Diphtheria: Unmasking the Silent Threat ER of Watauga


Are you suspicious of having Diphtheria symptoms and want to know the causes, symptoms, diagnosis, treatment, and prevention? Don’t need to panic, you are almost there. It is a highly contagious and infectious disease caused by the bacteria Corynebacterium diphtheriae. It causes severe breathing and swallowing issues, as well as the development of skin ulcers. 

Diphtheria is no longer a problem in the United States thanks to effective vaccination and better living circumstances. It is treatable with medicines. However, in severe stages, it can harm the heart, kidneys, and neurological system. Even with therapy, it can be fatal, particularly in youngsters. In this blog, we will help you know the severity of infection, its common causes, and symptoms, and how to treat and prevent it. 

What is Diphtheria?

Diphtheria is a contagious infection caused by the bacteria Corynebacterium diphtheriae. The bacterium produces a toxin that causes grey tissue to accumulate in your throat, causing difficulty swallowing and breathing.

In warmer areas, someone may develop non-healing skin lesions that are coated in grey tissue. This kind of infection (known as cutaneous diphtheria) can also occur in the United States when people live in crowded and hazardous surroundings.

Where is Diphtheria found?

In many parts of the world, it is still considered endemic. This encompasses Asia, the Dominican Republic, Eastern Europe, Haiti, the South Pacific, and the Middle East.

What are the different types of diphtheria?

It has two basic types: classical respiratory and cutaneous.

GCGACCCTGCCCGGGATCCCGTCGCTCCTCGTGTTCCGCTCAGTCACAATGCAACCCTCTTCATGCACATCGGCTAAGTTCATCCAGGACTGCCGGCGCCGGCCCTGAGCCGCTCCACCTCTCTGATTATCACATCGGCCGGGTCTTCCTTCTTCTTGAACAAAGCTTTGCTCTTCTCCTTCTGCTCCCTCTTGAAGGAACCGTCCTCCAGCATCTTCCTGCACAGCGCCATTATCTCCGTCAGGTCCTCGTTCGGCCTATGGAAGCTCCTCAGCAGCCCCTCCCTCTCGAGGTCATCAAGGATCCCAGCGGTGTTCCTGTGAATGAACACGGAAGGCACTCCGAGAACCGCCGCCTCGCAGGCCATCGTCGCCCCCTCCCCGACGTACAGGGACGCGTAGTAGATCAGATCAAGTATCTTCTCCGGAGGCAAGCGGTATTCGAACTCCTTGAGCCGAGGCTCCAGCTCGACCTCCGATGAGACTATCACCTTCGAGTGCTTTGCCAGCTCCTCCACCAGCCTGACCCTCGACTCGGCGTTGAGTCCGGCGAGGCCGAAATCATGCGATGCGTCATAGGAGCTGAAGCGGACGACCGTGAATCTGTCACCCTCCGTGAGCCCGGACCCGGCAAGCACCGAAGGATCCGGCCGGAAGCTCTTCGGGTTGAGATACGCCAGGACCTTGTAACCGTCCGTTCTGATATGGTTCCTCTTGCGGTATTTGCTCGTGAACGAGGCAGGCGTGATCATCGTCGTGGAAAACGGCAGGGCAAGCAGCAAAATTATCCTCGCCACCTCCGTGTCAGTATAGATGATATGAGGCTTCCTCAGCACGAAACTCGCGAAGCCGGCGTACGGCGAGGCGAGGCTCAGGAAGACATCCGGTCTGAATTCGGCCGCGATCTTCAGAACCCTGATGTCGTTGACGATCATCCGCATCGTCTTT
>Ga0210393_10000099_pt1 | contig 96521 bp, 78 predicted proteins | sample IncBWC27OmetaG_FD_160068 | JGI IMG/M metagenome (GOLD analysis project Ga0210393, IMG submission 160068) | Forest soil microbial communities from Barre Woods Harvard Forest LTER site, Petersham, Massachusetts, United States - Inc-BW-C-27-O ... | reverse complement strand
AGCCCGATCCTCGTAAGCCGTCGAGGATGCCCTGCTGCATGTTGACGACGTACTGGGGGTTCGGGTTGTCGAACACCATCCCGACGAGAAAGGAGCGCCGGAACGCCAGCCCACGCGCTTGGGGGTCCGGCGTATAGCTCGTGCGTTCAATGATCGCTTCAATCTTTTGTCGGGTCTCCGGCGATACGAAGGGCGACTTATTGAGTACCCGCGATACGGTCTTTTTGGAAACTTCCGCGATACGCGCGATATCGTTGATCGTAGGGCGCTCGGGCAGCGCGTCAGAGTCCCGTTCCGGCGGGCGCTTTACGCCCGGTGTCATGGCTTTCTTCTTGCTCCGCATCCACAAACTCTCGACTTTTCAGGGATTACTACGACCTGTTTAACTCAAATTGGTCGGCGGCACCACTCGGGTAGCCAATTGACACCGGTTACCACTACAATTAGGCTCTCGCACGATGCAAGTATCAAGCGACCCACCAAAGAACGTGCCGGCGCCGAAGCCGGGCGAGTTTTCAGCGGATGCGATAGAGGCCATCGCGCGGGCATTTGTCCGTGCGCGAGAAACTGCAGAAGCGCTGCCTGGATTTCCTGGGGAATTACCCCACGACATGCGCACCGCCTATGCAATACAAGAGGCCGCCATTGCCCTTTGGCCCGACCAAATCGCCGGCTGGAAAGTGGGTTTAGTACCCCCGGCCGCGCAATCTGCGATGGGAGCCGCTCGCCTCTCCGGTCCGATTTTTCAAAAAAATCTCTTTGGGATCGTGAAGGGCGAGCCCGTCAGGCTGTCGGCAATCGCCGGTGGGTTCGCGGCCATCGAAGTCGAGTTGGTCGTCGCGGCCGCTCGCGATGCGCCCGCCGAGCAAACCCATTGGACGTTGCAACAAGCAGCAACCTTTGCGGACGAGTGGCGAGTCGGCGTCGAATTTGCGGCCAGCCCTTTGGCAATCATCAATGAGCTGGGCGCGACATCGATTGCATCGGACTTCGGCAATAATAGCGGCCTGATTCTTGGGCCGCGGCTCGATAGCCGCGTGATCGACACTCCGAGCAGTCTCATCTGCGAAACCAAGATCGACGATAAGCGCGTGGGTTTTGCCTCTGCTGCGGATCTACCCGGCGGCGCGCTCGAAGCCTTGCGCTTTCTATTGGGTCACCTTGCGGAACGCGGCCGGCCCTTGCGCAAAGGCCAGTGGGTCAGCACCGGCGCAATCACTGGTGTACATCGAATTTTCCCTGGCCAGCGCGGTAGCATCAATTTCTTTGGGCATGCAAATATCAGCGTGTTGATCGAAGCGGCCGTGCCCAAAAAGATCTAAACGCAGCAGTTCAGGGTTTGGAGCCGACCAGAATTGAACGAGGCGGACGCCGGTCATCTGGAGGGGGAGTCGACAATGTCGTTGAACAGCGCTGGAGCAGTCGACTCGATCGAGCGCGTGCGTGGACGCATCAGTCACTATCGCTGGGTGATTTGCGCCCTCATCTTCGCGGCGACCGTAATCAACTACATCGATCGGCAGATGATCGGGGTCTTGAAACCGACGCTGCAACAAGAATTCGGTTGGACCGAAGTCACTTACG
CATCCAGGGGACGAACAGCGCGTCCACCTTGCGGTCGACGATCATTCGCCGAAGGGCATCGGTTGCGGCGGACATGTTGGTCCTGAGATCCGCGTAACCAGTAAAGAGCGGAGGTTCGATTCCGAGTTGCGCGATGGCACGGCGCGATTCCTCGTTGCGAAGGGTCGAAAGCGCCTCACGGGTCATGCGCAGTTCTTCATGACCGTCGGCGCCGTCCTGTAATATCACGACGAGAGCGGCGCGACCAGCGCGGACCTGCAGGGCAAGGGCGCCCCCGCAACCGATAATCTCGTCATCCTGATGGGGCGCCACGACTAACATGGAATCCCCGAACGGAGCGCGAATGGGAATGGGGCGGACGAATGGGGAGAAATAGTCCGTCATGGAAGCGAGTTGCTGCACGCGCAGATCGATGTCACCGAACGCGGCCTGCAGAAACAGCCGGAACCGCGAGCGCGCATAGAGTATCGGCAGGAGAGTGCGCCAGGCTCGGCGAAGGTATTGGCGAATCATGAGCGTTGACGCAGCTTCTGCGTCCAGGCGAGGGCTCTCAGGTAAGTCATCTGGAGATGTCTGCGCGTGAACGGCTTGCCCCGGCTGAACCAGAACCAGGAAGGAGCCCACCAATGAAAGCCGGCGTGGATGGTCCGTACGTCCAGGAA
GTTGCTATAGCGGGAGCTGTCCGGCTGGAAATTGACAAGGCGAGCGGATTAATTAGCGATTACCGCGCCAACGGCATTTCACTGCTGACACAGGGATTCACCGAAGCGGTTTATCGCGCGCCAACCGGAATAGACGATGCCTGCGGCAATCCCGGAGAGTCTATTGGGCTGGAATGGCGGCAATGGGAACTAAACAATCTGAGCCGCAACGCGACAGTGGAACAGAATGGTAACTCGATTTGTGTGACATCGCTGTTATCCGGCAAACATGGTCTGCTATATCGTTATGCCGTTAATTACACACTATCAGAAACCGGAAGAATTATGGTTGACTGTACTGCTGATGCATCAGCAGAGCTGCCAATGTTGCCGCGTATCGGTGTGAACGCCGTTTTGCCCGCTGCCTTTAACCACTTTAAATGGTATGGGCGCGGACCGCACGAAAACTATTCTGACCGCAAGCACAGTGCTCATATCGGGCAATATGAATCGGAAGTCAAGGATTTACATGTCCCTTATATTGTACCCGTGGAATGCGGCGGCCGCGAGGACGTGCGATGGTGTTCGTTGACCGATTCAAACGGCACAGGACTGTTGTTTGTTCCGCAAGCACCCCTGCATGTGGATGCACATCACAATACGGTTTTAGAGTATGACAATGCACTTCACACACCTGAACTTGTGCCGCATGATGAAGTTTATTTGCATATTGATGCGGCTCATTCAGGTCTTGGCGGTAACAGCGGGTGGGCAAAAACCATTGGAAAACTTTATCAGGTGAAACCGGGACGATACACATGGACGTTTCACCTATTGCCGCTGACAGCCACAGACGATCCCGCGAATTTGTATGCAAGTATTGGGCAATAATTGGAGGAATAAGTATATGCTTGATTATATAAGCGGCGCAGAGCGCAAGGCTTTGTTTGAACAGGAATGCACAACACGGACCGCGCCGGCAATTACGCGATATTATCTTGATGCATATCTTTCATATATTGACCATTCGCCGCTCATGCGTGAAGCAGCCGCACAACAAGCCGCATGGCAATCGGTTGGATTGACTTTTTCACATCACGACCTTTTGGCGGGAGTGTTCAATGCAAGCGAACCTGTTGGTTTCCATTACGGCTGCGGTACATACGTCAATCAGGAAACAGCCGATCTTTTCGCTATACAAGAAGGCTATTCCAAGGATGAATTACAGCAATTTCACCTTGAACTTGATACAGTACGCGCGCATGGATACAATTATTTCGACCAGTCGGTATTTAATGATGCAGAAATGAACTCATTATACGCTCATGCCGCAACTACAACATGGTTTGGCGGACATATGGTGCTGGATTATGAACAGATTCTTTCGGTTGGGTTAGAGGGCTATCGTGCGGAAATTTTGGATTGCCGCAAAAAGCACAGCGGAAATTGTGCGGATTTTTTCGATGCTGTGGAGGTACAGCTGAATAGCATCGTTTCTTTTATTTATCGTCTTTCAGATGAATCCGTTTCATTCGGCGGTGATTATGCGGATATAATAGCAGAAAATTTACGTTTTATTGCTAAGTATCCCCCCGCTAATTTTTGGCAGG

Classical Respiratory Diphtheria

It is the most frequent variety of Diphtheria and can affect the nose, throat, tonsils, or larynx. Symptoms differ according to where the damaged membranes are located in your body. 

Cutaneous Diphtheria

It is an uncommon kind that causes skin rash, lesions, or blisters on any part of the body. Cutaneous Diphtheria is more common in tropical climes or in densely populated areas where people live in unhealthy conditions.

How do you get Diphtheria?

Diphtheria can be contracted through airborne droplets containing bacteria (which are transferred by sneezing, coughing, and spitting) or by coming into contact with something contaminated with germs. It is also possible for an infected individual to spread the disease by contacting an open sore that someone else has touched or by touching clothing that someone else has touched. It is possible to contract multiple times.

Who’s at Risk of Developing Diphtheria?

Anyone who has not had the vaccine and comes into close contact with an infected person is at risk of contracting the infection.

What are the symptoms of Diphtheria?

Diphtheria can infect both the respiratory tract (the parts of the body that breathe) and the skin. The symptoms vary depending on whatever bodily region is afflicted. People who have been exposed typically develop symptoms between 2-5 days of being ill. If your doctor suspects you have symptoms, you should begin treatment immediately.